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    You are in: Home / Cookbooks / Israel
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    82 recipes in

    Israel

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    5 Reviews |  By Mirj

    A very Middle Eastern spice mix, I use it in almost everything that has even a hint of the Mediterranean. Sprinkle this over a plate of hummous, dip some pita in olive oil and za'atar, have some lemonade with mint and you're in paradise.

    Recipe #16621

    8 Reviews |  By Mirj

    This is a hot salsa that the Yemenite Jews eat with everything. My neighbor always makes tons of it to distribute to all her married children each week (I sometimes wish I were one of them).

    Recipe #15196

    4 Reviews |  By Mirj

    Basboosa are thin semolina squares covered in a honey and lemon syrup. Very Middle Eastern, this goes great with some sweet Turkish coffee or some mint tea.

    Recipe #74312

    1 Reviews |  By Mirj

    Spongy lechuch, made of yeast dough, is served with hot soups and with dips. The preparation is simple, and is done in a frying pan rather than an oven. The result is something between a pita and a pancake, which can be dipped in tehina, simply spread with honey, eaten as is or torn up into a hot bone soup. I've always managed to scrounge some off my Yemenite friends, but have grown so addicted to the stuff thought it would be a better idea if I just made it myself. This recipe comes from Ha'aretz.

    Recipe #100707

    1 Reviews |  By Mirj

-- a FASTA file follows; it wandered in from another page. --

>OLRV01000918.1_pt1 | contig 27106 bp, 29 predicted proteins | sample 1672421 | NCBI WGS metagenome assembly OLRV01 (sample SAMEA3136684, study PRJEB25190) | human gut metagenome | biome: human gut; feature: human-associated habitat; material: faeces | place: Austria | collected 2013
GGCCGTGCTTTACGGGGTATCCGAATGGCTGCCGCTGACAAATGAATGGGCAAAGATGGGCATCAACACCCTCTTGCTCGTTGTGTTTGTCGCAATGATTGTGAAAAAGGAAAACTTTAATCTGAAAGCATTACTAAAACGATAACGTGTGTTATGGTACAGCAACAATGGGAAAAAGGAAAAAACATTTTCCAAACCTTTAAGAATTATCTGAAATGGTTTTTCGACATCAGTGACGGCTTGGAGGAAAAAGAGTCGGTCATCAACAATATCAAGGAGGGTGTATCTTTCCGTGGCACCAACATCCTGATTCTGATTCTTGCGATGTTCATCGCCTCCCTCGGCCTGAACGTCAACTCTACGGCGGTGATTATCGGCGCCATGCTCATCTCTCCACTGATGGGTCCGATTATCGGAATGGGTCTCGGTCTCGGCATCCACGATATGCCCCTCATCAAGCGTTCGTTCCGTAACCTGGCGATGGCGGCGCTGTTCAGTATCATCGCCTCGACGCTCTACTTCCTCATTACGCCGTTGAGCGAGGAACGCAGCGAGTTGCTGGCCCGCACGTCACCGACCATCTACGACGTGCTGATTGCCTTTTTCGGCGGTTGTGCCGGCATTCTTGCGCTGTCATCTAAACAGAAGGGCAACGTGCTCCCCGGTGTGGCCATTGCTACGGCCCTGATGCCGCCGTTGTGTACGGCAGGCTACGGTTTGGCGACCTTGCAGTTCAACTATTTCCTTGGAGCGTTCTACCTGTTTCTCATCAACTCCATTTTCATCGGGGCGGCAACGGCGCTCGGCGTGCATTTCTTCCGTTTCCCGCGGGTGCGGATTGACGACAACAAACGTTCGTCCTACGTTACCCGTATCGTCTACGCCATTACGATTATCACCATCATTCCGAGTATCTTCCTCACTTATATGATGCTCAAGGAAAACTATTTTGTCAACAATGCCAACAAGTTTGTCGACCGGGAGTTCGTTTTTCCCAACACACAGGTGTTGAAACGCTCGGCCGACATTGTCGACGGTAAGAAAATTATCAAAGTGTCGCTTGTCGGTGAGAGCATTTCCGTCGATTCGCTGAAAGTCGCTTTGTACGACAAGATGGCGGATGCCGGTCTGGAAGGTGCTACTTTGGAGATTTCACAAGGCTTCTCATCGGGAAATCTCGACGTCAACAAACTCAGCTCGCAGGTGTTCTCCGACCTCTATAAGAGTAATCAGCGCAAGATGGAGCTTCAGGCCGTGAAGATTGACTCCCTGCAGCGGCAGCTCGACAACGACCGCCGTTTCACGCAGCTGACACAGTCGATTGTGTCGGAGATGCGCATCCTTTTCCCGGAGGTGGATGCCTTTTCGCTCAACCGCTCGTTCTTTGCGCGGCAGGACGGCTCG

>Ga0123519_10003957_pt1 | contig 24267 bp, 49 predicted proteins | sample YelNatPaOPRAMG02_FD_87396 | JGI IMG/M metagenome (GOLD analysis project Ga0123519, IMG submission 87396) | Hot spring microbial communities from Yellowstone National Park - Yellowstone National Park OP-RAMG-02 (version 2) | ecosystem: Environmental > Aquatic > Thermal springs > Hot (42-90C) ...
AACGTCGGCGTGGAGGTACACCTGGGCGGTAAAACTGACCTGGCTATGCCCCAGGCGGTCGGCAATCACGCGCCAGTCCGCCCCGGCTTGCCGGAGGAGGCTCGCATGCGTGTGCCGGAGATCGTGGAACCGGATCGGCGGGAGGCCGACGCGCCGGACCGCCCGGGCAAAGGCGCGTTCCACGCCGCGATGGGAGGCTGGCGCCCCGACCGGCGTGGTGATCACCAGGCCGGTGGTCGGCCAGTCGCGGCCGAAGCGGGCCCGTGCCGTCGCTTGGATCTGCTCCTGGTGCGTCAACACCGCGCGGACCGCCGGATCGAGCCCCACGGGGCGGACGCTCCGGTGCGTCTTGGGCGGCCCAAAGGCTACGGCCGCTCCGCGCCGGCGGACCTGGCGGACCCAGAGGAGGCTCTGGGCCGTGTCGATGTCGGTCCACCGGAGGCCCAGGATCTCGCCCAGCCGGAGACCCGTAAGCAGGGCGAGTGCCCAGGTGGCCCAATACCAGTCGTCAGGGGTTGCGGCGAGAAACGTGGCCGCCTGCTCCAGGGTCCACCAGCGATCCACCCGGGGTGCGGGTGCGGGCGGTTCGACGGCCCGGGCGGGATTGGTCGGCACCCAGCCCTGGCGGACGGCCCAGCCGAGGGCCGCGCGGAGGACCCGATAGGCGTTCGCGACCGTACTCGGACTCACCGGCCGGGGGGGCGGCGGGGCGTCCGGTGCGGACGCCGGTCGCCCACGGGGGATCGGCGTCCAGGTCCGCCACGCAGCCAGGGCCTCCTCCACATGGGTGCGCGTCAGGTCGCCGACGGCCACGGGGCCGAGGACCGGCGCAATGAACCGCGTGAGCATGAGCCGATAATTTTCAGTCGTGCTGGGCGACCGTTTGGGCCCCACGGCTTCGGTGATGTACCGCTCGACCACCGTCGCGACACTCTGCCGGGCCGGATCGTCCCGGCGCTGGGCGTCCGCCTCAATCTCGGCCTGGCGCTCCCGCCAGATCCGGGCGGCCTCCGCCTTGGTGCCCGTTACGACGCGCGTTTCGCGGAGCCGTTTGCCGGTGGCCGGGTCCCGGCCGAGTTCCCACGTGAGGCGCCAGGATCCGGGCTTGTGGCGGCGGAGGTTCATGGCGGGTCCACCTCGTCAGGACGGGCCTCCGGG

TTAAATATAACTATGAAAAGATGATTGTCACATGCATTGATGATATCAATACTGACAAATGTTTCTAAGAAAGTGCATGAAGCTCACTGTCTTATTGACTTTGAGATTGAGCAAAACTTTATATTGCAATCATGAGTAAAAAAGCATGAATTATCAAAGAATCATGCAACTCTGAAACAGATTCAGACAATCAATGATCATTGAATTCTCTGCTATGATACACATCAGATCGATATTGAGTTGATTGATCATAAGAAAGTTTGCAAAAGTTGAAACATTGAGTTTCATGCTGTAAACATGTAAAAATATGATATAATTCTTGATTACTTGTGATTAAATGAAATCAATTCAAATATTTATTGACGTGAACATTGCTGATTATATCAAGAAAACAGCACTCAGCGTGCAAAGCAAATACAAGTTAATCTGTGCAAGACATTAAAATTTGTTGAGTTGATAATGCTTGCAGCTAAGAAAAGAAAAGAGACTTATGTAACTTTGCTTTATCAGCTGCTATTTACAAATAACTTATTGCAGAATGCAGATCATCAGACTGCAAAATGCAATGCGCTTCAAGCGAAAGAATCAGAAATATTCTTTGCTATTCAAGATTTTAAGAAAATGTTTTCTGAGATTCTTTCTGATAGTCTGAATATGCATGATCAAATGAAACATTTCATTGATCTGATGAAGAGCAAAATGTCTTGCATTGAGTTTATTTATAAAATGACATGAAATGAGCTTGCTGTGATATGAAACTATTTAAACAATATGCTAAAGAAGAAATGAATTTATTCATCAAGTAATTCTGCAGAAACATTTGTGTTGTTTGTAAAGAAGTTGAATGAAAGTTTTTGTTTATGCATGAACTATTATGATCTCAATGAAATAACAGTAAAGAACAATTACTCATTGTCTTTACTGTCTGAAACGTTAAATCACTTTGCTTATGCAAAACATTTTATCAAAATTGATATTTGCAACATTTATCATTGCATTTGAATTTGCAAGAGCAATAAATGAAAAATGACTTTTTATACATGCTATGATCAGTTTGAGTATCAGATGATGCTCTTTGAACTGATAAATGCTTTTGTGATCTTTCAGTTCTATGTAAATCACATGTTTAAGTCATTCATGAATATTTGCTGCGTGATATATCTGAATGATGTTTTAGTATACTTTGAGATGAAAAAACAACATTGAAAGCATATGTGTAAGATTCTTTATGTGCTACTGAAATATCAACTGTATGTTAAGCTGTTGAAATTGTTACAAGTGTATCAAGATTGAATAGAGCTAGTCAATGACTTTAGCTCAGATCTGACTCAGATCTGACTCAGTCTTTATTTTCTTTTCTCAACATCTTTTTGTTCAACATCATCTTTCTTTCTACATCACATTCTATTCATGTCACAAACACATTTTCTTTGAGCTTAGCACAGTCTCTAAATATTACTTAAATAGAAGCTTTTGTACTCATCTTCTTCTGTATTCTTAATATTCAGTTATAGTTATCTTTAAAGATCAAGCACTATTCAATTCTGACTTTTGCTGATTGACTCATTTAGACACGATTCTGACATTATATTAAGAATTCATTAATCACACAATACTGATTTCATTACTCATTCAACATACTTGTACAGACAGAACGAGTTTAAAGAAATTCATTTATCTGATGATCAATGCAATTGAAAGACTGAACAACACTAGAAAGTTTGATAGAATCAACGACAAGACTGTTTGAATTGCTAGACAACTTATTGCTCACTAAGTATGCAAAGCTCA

From Norene Gilletz's Pleasures of Your Processor, for Polly

    Recipe #16411

    2 Reviews |  By Mirj

    As Polly requested, this one is based on the Moosewood cookbook.

    Recipe #16400

    2 Reviews |  By byZula

    This unique Yemenite bread, which is baked all night in a tightly covered dish, is prepared for Sabbath breakfast or brunch. It defies all the usual rules for bread baking--it bakes at a very low temperature rather than at high heat, and it is baked covered, so it steams, rather than uncovered. And it is absolutely delicious. When I prepared this for a cooking class on Jewish breads in California, the students were wild about it. Before baking, you can put a few eggs (in their shells) in the baking dish; they come out brown and are a good accompaniment for the bread. In some families, this bread is served with sugar for sprinkling; in others, it is accompanied by Yemenite Tomato Salsa and Hot Pepper-Garlic Chutney.

    Recipe #106506

    1 Reviews |  By byZula

    Mahlouach (pronounced “mah-lou-wach”) sounds suspiciously like mallah, an Arabic precursor to phyllo dough. This puff pastry-like pancake bread is served fried, both in Yemenite restaurants and in homes. Like Yemenite Sabbath breads kubbanah and jahnoun, mahlouach is so popular with Israelis that it is made commercially and sold frozen in supermarkets around the country. Eat as is, dipped in hot sauce or soup, or filled like a crepe with spinach or meat. From ‘The Foods of Israel Today’.

    Recipe #183087

    7 Reviews |  By alAmira

    I learned this while living in Jordan. The family I stayed with introduced me to fried cauliflower, and this was the sauce they used over the top.

    Recipe #84654

    45 Reviews |  By Dee514

    I've had this recipe for about 30 years and I really can't remember where I got it from. Since I never owned a "yogurt maker", I always used this method. The recipe makes a surprisingly good "plain" yogurt. Cook/prep times do not include the 4 hour setting time or the 8 hour chilling time. **Note: After you make your first batch of homemade yogurt, you can use your homemade plain yogurt as the starter for future batches.

    Recipe #32460

    This is a very tasty yemenite hot sauce recipe which comes from Joan Nathan. It is a great condiment with real heat and flavour. It can be used in spreads, salad dressings, soups, marinades. You name it. Enjoy!